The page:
A titan of the internet universe, Facebook is now said to be even more popular than google, and is valued at $50 billion after investment by Goldman Sachs. A quick glance over some Facebook profiles, however, and you would question how dumbed down English, cringe worthy tributes to the deceased and shocking status updates from some individuals could be part of such a phenomenon.
Debate continues over privacy issues on the site, and while a lot of this will be of little interest to those who dip in and out of their Facebook walls for trivial musings, perhaps people should be a little more careful about how they portray themselves and how they use the site.
While there is the illusion that you are among family and friends in a cosy online community, and cranked up privacy settings are allowing you to say whatever you please, Facebookers should realise that every single thing they do on Facebook is viewed, judged and scrutinised by those 600 “friends” and more. It isn’t just potential employers googling you that you should worry about; one dodgy status update and that work colleague, neighbour, cousin or far out acquaintance could form an impression of you that will be very hard to change.
Everything you do on Facebook, whether it is updating your status, uploading photos, being tagged in other people’s photos or commenting on friends’ walls, combines to create an online construct of who you are. Therefore, while bullying, hacking and other privacy issues continue to deserve attention, more emphasis needs to be placed on your own online presence and the impression you give to all those “friends” and friends of friends that may view your profile.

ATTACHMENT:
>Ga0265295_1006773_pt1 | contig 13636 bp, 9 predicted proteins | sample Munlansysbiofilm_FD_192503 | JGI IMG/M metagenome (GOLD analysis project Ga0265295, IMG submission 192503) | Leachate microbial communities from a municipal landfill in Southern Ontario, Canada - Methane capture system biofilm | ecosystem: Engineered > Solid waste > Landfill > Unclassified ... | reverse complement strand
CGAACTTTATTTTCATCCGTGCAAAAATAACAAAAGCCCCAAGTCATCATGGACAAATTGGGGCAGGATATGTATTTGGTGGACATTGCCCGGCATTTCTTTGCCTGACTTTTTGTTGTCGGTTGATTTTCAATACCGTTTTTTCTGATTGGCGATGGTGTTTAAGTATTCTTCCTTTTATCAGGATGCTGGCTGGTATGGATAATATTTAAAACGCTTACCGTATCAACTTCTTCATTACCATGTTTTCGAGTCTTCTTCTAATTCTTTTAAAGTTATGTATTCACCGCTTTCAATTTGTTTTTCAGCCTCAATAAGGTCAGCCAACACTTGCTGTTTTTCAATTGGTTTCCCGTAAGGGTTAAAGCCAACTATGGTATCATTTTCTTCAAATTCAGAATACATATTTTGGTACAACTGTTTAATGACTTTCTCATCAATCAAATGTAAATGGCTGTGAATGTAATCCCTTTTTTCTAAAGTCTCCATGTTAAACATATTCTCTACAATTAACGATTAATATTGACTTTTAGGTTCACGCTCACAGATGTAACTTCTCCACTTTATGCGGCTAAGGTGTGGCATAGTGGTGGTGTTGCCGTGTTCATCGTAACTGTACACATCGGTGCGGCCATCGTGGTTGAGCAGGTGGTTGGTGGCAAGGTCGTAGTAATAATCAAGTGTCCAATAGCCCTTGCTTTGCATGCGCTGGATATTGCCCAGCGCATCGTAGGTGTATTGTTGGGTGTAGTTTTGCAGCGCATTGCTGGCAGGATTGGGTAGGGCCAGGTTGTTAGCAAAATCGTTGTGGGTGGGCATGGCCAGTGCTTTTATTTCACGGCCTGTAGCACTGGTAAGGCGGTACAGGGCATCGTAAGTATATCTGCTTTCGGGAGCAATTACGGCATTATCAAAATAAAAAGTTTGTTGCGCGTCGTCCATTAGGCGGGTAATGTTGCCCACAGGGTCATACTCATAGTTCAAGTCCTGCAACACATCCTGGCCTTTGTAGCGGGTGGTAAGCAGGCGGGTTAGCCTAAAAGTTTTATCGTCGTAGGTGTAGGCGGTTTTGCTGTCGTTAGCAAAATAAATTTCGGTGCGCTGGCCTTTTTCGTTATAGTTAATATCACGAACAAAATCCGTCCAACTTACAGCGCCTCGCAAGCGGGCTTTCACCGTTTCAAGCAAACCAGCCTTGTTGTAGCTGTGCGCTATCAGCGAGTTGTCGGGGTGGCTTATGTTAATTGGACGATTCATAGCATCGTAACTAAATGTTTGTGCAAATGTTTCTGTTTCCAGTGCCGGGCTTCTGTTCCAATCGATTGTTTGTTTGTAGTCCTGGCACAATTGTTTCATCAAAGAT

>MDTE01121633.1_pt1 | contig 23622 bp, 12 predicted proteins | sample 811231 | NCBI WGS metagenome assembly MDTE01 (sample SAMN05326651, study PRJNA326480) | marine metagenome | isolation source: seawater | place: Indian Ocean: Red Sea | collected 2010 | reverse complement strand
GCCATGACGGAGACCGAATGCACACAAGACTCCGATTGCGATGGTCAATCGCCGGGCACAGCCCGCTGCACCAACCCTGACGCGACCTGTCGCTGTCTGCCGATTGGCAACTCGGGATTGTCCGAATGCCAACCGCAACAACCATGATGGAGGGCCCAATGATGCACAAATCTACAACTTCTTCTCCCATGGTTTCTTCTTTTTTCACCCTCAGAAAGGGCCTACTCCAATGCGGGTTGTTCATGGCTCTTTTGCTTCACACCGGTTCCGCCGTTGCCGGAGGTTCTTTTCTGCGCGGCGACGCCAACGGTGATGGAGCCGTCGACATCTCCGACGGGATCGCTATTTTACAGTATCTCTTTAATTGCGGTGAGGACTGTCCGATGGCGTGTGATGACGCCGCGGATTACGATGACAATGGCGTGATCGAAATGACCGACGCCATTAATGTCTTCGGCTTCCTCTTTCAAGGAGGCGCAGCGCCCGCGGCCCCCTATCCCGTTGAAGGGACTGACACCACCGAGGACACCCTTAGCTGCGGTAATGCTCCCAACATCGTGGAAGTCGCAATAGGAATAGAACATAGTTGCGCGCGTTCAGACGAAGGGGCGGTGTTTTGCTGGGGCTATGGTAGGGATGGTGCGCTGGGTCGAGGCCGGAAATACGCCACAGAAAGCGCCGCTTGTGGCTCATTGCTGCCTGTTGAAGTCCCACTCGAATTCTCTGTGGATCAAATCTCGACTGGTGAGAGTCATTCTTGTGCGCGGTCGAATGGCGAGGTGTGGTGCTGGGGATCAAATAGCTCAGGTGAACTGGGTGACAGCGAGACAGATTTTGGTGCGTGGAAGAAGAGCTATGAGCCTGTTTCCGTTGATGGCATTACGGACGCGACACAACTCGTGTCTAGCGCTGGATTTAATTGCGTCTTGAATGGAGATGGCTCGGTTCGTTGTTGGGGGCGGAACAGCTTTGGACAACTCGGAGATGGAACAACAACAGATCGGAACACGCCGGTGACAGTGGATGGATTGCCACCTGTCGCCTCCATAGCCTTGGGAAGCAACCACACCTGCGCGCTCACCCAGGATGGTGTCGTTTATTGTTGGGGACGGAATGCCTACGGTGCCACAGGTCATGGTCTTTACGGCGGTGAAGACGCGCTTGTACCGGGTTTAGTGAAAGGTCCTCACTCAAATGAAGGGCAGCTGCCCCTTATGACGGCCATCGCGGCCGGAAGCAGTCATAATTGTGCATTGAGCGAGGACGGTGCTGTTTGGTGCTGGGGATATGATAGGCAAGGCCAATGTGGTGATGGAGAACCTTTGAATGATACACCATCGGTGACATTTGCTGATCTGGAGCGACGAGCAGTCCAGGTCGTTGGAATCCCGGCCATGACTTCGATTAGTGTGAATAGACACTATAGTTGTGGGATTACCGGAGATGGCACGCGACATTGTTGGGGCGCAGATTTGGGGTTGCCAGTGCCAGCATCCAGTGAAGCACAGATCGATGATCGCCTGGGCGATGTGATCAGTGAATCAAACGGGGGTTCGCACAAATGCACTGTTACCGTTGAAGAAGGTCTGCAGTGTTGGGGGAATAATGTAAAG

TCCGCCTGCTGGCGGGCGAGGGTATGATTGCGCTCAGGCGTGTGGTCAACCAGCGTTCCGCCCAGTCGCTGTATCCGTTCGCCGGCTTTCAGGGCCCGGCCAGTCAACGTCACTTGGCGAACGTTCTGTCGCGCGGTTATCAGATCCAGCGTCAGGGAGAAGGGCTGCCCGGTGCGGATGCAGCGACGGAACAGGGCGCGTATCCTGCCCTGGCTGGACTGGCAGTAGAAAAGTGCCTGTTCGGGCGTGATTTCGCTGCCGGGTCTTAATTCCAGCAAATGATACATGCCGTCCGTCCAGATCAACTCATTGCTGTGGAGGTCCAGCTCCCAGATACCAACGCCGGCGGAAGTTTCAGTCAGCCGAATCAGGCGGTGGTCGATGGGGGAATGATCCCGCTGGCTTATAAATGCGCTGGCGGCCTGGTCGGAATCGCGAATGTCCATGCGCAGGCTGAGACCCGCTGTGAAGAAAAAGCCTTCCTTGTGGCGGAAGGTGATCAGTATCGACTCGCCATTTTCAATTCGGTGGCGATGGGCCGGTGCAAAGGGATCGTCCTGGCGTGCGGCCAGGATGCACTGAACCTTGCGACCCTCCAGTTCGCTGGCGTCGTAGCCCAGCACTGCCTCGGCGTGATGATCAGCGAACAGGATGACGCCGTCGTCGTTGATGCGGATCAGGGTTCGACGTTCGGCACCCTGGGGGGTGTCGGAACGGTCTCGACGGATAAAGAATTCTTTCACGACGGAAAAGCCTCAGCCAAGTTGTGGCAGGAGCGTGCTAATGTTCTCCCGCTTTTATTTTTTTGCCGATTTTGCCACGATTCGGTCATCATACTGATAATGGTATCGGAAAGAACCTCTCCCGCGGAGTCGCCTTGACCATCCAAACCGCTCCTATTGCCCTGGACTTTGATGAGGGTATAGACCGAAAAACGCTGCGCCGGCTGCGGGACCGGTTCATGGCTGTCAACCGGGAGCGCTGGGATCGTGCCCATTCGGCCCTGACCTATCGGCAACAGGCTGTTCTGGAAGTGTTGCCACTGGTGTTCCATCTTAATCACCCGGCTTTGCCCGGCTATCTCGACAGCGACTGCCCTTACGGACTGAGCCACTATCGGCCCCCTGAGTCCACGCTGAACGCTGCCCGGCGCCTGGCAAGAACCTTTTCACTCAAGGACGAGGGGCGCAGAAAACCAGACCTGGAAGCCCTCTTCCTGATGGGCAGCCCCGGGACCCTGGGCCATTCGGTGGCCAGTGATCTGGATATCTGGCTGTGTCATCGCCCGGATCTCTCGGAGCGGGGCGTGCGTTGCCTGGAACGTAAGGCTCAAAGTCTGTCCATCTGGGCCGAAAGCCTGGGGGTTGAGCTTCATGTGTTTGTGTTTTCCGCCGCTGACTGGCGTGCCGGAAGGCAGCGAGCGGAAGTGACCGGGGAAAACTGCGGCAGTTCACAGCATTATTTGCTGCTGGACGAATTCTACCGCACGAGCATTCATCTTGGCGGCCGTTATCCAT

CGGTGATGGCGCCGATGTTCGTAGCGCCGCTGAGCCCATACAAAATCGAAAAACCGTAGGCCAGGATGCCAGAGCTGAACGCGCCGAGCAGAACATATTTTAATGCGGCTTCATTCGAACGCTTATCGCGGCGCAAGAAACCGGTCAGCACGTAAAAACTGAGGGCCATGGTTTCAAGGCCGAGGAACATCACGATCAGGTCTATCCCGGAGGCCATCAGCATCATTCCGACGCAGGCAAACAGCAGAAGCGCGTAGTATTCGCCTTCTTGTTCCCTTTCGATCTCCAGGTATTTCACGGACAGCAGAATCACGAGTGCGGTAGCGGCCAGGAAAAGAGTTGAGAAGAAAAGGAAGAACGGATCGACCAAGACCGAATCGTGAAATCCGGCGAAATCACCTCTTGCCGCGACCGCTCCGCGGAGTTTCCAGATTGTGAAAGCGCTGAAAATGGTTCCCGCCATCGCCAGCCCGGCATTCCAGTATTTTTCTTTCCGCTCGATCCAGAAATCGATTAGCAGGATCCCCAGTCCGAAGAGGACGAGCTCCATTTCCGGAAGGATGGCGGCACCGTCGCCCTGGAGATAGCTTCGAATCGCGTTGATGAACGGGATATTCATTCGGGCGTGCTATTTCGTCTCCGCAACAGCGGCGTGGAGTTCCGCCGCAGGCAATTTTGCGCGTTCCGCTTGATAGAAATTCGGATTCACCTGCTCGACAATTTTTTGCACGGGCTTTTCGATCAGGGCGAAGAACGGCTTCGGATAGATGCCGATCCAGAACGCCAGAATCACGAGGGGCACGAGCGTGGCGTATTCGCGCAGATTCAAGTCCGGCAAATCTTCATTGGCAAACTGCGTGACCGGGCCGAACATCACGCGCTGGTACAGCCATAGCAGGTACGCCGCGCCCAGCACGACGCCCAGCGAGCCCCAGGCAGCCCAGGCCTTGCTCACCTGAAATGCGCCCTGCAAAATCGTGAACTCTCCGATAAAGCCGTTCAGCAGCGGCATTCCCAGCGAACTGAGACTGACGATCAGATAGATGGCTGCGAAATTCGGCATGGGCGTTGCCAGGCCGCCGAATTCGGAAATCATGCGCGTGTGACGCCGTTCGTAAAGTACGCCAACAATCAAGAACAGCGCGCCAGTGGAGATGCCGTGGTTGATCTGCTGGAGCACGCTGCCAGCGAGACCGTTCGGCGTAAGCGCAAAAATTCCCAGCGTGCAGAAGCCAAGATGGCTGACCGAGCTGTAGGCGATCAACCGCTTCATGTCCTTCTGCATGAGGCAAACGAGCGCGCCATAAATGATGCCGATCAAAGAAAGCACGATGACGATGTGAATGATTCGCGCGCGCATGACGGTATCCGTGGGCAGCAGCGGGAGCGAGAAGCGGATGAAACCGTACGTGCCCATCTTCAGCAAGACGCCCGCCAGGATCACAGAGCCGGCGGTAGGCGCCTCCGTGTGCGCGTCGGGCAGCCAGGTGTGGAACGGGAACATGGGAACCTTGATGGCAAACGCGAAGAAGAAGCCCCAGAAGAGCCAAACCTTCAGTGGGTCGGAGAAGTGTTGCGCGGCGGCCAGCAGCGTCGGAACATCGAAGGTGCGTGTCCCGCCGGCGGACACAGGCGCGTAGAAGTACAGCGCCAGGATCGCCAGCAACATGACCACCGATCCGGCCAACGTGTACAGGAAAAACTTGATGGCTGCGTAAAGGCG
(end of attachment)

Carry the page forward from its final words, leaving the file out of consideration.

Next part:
Recently, people have begun to use Facebook as a way of promoting their own blogs or sharing other online journalism in the hope of provoking discussion in comments underneath. This is an example of how useful the site can be and how social networking has progressed.
However, almost daily I need a deep intake of breath as I see what people are prepared to say on Facebook, despite the fact that they are effectively in a public sphere. Even if you have your Facebook page secured as tightly as possible, with all privacy settings sealed, the reality is that not all of those 600 “friends” are actually close companions. A lot of them are likely to be people you have met once, or who you know vaguely through another friend. They might be people who were in your class at school seven years ago, or perhaps they are people you holidayed with in your childhood.
We have often read and written about the protective barrier a computer screen becomes when you’re sitting in front of it with a keyboard, and how it makes saying outlandish things a lot easier.
But would you make the admission on Facebook that you used to be a drug dealer and take every drug imaginable? Would you reveal that you drink and drive and think it’s no big deal? One particular profile I viewed, which is genuine as I know the owner, stated all of the above, all of which was written in text speak of course. There is no doubt that everyone who could see those status updates have now formed an opinion of the person who wrote them, and probably told mutual friends, or “friends” as the case may be.
Another social networking crime committed by facebookers is writing soppy status updates about the dead, which I think not only come across as embarrassing and silly, but also rather disrespectful. More often than not they are written in text speak, or are littered with spelling mistakes, and are almost always finished off with one or more exclamation marks followed by Xs and Os. I can’t think of anything less dignified than a badly typed “tribute” on a Facebook wall, which might appear just above another update about “going on the rip” or having a hangover. There is a time and a place, and I fear that soon we will be using Facebook to announce deaths and invite people to funerals, rendering the obituary pages of the Irish News completely pointless.
You must remember that people who do not know you very well, but who have been on your Facebook page, will base their entire opinion of you on the nature of your online presence: What you say, what you link to, what photos you appear in.
If you were a stranger viewing your profile, what would you think of yourself?
Catherine Wylie is a reporter at the Press Association in London.